Cornering: When pressed at fast singletrack speeds, the Spectral AL 9.0 was a shining example of how a good trailbike should corner. It feels quick, responsive and can get from a fully committed left bank to a right-hand turn in a heartbeat. Push the pace to that of a full throttle DH type trail – where one would expect a bike that is designated for enduro racing to thrive - and it runs out of confidence quickly. The Spectral’s short-feeling chassis gets bouncy when speed and intensity exceed the realm of a trailbike and the rider is then forced to make up for the bike’s lack of stability.

Technical performance: Most test riders enjoyed the Spectral AL when the trails required equal measures of courage and skill. It was trustworthy. There was always traction on tap, and its Avid Elixir 7 Trail brakes were both powerful and easy to modulate. The bike’s compact feel meant that we could lift the front wheel up and over almost anything in a pinch, and unweight the rear end with equal ease. Those attributes, combined with the Canyon’s active rear suspension made for an easy ride on the expert-level routes we often picked for testing. The 74.5-degree seat angle was a plus when climbing technical steeps because it kept the rider naturally forward. The narrow handlebar, however had us wishing for a bit more leverage when banging our way down chunky chutes or rutted trails.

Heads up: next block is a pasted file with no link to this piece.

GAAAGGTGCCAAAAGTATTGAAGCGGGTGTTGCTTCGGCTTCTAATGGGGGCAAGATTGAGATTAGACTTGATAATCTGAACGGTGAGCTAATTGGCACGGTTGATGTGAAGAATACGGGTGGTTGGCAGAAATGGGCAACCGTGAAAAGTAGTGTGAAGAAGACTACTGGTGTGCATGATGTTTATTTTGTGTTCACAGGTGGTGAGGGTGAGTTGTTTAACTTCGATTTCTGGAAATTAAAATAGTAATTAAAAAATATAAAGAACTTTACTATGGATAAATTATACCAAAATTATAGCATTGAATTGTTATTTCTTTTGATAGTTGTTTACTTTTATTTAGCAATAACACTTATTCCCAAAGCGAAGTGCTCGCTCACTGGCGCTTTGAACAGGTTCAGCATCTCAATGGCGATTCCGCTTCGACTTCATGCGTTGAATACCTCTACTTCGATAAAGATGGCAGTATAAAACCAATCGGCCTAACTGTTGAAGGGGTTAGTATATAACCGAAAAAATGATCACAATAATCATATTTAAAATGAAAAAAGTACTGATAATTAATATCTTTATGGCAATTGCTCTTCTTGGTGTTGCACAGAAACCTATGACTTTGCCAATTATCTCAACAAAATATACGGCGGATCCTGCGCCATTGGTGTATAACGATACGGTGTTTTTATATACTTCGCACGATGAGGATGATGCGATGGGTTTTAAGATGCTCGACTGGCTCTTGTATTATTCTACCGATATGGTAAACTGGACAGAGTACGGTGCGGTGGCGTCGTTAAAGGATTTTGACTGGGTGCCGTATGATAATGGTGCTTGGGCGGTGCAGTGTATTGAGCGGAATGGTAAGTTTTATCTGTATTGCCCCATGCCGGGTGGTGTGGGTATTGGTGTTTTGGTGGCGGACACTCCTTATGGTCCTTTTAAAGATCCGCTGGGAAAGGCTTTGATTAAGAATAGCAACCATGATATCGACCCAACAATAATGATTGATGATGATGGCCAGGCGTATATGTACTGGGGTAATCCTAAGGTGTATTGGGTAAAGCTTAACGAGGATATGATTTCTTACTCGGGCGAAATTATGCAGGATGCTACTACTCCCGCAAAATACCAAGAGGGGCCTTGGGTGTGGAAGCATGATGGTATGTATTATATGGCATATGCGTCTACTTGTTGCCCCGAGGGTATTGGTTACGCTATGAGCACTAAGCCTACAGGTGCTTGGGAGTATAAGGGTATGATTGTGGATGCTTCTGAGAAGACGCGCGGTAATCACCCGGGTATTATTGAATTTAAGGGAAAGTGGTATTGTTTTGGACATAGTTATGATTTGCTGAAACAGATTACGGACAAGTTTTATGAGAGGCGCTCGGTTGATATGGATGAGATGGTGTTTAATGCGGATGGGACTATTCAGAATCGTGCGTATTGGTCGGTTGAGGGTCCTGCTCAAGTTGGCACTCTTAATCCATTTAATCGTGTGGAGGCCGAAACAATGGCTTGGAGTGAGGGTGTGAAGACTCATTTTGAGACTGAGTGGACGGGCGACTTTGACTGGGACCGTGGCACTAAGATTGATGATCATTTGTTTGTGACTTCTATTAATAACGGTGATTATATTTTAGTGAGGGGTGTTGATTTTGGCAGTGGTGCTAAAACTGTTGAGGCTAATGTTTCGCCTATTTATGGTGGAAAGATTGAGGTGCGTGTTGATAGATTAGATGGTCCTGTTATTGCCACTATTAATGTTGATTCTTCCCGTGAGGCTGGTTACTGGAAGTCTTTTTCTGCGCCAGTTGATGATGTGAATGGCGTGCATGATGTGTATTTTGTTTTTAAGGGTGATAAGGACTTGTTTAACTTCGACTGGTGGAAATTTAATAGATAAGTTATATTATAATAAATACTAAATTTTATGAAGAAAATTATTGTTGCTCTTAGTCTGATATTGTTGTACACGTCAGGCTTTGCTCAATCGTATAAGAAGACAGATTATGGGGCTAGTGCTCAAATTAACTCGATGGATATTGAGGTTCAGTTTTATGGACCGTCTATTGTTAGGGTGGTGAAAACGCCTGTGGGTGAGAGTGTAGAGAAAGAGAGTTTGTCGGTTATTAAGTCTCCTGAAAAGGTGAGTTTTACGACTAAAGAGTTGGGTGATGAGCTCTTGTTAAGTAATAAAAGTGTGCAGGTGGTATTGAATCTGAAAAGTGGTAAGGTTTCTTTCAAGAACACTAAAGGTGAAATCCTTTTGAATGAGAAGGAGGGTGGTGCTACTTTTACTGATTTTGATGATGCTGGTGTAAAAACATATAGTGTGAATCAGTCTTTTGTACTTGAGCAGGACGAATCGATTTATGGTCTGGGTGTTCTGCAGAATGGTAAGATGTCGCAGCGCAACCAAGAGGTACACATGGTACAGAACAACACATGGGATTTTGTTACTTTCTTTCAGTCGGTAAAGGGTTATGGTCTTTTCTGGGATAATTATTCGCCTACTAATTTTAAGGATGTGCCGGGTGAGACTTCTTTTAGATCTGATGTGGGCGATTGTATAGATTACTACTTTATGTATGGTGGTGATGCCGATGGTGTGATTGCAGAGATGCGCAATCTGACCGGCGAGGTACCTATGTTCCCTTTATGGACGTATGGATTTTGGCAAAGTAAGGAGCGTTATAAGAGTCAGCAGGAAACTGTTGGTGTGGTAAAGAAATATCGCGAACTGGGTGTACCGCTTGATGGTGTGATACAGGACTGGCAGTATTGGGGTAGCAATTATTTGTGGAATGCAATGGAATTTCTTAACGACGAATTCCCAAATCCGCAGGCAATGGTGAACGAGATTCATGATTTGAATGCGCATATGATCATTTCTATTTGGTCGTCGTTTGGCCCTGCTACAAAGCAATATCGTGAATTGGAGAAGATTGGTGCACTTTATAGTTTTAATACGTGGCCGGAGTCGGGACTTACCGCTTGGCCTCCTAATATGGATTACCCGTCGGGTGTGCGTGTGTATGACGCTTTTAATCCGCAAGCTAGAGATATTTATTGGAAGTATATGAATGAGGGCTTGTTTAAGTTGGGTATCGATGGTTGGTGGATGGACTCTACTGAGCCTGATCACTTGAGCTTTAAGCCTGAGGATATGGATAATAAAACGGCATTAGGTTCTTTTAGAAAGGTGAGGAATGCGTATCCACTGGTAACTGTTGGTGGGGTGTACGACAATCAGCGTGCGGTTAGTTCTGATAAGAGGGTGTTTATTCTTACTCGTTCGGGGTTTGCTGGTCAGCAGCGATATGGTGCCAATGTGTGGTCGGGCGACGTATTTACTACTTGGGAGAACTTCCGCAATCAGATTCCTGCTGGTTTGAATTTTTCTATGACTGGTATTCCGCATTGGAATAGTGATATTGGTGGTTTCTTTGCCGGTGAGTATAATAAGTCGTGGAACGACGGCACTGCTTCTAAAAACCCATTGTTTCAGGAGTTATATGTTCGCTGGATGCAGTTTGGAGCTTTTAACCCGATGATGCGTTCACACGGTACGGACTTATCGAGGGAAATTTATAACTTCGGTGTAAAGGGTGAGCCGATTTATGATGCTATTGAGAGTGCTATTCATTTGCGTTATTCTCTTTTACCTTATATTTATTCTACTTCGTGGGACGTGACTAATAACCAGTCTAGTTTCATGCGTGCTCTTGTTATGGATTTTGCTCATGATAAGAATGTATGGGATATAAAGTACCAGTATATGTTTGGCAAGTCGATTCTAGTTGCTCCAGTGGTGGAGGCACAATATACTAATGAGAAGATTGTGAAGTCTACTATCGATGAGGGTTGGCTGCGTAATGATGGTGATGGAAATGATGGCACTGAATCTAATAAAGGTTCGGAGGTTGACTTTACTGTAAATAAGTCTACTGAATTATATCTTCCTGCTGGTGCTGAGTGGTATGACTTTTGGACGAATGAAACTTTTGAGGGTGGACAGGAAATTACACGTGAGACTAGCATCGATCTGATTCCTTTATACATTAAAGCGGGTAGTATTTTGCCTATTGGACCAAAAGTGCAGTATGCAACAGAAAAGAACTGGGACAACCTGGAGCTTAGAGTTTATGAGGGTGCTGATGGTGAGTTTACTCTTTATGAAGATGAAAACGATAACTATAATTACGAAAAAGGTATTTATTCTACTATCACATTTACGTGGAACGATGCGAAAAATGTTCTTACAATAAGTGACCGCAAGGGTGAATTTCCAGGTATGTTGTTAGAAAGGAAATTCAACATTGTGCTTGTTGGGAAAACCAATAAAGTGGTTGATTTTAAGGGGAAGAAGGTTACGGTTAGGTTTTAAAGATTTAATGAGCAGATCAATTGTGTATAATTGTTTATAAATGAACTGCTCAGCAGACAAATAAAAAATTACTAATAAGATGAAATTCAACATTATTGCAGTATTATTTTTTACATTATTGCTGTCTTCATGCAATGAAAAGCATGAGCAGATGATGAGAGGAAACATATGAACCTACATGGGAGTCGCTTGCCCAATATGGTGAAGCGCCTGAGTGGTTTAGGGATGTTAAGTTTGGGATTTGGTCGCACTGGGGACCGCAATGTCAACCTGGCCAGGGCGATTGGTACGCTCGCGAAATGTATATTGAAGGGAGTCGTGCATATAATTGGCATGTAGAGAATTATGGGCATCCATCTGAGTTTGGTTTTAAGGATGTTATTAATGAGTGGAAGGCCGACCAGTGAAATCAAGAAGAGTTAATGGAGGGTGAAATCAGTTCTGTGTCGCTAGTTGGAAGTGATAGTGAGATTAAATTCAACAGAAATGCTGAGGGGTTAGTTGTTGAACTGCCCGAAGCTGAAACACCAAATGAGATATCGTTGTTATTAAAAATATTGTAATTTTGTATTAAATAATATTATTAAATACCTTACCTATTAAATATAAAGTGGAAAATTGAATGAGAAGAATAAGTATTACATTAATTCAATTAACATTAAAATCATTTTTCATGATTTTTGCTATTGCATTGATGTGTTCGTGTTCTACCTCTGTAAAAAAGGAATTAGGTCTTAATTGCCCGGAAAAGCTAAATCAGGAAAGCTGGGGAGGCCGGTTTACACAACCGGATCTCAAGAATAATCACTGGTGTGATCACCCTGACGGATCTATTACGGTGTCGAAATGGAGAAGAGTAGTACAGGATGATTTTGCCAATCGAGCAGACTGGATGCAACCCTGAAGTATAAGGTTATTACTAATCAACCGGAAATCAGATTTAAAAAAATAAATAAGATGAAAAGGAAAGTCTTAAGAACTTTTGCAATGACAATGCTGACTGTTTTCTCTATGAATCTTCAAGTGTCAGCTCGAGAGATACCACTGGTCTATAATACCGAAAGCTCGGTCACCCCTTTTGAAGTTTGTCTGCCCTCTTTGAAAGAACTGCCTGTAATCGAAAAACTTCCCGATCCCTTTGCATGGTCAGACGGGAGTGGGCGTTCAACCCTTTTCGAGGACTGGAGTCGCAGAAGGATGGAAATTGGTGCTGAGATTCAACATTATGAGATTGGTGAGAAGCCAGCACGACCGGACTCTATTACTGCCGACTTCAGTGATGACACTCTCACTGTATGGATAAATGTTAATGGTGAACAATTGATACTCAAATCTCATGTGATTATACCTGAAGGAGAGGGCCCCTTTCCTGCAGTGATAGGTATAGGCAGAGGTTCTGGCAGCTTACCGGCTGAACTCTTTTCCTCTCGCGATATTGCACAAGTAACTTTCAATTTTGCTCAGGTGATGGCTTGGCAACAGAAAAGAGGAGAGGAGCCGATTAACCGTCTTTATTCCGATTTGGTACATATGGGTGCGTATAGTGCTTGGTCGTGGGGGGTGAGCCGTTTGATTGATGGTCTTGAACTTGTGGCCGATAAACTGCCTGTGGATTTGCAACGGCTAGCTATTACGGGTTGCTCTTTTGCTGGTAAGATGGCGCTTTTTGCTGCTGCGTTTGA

Component Report

Renthal bar and stem: Good – Duo stem was the perfect length and component choice for an AM/trailbike which is billed as an enduro racer. Bad - Fat Bar Lite handlebar was a brilliant bend and the correct rise, but its narrow 740mm width seemed out of place on an AM/enduro bike.

SRAM X01 drivetrain: Good – one-by drivetrains should appear on every bike in this class. Shifting is crisp and sure. The ratios are perfect for fast-break speed and elevation changes, and we didn’t mind the downgrade from carbon to an aluminum crank because it is more bash-worthy in the rocks. Bad – for riders using this bike for its true purpose, a smaller, 32-tooth chainring may be a better choice, as it would assist technical climbing.

RockShox Reverb Stealth dropper seatpost: Good – still the best in class. It is pricey, but the fact that the Reverb was chosen means that the people who designed the bike also know how to ride.

RockShox Monarch Plus RC3 shock: Good – a long-stroke, fully adjustable reservoir shock belongs on every true AM/trailbike, and this one put in a good performance throughout testing. Bad – the three-way pedal platform lever fell off and was lost early on – and this was not the first time we’ve lost a Monarch lever.